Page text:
Tentacle Tuesday: State of the Modern Tentacle

Tentacles have always been omnipresent in comics, but there’s been a true explosion of tentacular material in recent years. Sadly, the quantity is inversely proportional to the quality, and the comics market seems to be flooded with covers so aesthetically unappealing that I can’t bring myself to feature them. Still, I’ve been accumulating covers from 21st century – here are a few that I can get behind, albeit half-heartedly.

Army of Darkness vs. Re-Animator! (October 2006, Dynamite Entertainment). Cover by Canadian comics artist Nick Bradshaw.

As any story loosely based on an H. P. Lovecraft character (in this case Herbert West) and featuring a crossover as the main point of interest (in this case, West is fighting Ash Williams from the Evil Dead series), this is, not to put too fine a point to it, crap.

Dark Goodbye vol. 1 (April 2007, Tokyopop). Cover by Drew Rausch.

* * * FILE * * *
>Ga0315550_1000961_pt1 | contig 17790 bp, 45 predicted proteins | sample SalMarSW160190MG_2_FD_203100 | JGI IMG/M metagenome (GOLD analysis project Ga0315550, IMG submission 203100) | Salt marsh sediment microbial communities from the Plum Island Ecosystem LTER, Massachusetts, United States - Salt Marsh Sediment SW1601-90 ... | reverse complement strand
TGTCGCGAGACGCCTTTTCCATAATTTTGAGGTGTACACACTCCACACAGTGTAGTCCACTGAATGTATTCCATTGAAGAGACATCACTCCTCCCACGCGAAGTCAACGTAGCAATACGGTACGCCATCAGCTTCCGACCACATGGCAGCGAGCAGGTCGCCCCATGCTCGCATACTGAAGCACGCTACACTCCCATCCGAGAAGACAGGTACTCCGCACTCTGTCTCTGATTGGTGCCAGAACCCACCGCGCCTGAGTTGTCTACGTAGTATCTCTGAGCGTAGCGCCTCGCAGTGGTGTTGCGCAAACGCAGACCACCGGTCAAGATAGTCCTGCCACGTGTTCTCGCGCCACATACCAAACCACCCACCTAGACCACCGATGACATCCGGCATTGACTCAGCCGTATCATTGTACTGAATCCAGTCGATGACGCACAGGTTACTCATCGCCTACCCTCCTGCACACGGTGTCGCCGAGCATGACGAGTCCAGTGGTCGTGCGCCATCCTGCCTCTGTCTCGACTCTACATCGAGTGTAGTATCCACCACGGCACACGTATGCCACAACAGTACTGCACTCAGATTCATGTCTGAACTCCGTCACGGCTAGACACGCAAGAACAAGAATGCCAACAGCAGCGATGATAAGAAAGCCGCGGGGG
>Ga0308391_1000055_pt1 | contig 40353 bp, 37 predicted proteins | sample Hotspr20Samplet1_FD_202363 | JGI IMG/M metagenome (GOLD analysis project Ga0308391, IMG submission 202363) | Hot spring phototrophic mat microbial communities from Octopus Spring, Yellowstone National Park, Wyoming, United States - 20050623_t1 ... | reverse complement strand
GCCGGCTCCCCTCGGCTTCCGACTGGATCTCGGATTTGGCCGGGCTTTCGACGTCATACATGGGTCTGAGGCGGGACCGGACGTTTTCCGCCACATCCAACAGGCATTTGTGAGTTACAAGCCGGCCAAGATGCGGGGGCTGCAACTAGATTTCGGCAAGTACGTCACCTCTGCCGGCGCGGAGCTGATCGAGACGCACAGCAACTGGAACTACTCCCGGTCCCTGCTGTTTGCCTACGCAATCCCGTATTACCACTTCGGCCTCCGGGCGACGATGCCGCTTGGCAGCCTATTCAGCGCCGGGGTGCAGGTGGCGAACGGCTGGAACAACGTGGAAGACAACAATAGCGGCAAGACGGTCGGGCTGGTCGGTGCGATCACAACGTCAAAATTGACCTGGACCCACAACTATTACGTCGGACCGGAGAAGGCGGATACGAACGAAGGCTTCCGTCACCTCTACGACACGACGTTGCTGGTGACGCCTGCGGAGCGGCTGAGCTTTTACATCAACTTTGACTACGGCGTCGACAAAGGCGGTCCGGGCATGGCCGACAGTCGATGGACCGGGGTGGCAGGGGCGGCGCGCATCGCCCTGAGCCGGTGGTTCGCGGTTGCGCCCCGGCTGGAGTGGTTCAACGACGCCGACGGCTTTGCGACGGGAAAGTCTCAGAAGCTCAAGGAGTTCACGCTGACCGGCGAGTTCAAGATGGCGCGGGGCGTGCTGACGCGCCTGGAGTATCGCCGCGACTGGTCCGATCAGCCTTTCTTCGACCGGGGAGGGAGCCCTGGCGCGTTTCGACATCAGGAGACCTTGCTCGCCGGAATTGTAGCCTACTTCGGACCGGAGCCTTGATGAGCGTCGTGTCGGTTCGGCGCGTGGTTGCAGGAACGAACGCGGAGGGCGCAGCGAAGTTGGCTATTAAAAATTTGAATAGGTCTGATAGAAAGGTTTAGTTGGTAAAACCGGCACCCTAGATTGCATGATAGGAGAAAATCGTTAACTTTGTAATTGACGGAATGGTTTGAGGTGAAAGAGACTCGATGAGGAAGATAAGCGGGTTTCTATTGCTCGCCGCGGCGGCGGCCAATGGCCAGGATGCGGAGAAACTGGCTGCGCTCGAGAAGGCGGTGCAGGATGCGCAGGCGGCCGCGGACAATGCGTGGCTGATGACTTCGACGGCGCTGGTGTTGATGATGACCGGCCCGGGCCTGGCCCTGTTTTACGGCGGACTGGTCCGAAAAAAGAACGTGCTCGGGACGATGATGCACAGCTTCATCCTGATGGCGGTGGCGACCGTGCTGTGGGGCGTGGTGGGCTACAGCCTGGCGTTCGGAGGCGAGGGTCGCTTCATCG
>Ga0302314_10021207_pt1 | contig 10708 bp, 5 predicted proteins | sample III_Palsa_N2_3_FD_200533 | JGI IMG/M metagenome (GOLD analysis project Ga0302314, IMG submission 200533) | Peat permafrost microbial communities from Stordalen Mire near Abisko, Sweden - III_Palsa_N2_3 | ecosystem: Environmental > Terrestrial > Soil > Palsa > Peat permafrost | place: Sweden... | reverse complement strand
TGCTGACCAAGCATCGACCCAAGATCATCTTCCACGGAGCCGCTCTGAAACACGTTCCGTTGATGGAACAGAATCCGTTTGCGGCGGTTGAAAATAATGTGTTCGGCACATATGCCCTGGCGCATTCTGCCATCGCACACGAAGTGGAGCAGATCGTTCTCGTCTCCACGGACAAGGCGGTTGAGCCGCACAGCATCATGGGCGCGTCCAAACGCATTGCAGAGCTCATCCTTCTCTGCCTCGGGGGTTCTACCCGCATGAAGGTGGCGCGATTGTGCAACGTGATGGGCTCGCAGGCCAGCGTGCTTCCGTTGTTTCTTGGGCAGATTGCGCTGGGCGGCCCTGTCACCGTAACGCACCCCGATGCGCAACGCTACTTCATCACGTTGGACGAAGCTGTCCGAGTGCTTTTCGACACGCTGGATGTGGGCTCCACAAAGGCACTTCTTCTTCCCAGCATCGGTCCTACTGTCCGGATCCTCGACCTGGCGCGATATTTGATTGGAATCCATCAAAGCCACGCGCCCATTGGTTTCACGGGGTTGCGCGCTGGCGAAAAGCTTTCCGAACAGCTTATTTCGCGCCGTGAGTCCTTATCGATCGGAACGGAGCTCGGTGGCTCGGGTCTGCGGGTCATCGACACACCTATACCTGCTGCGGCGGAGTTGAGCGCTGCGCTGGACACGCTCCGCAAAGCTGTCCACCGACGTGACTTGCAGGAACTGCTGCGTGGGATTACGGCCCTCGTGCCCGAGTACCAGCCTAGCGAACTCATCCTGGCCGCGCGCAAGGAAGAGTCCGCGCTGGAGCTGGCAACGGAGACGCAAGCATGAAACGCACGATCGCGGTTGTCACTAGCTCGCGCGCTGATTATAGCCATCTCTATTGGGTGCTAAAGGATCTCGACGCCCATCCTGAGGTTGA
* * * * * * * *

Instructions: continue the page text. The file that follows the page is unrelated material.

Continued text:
Great Pacific no. 16 (July 2014) – variant cover by Charles Paul Wilson III.

Great Pacific has been lauded as an interesting comic with a powerful message of environmental preservation, but this is the only cover I kind of like, the others being distinctly on the ugly side (albeit abounding with tentacles). I see comics as a great merging of words and images, so when the pictorial side leaves so much to be desired, my interest in reading the story is nil — I’ll go read a book instead.

I had low expectations for Professor Dario Bava, but this was surprisingly a rather fun read, despite its extremely derivative nature, abounding, as publicity promised, naked women, monsters, exorcisms and lesbian scenes involving a nun in lingerie.

The art is not great but quite serviceable, involving a murky but non-offensive palette with some colour pops.

A collection of Dan Brereton art, published in November 2013 (Little Eva Ink).

I can actually say that I like Brereton’s painted and colourful style (co-admin RG demurs on that point), and as he seems to quite enjoy painting tentacles, his art will surely crop up again in one of my posts.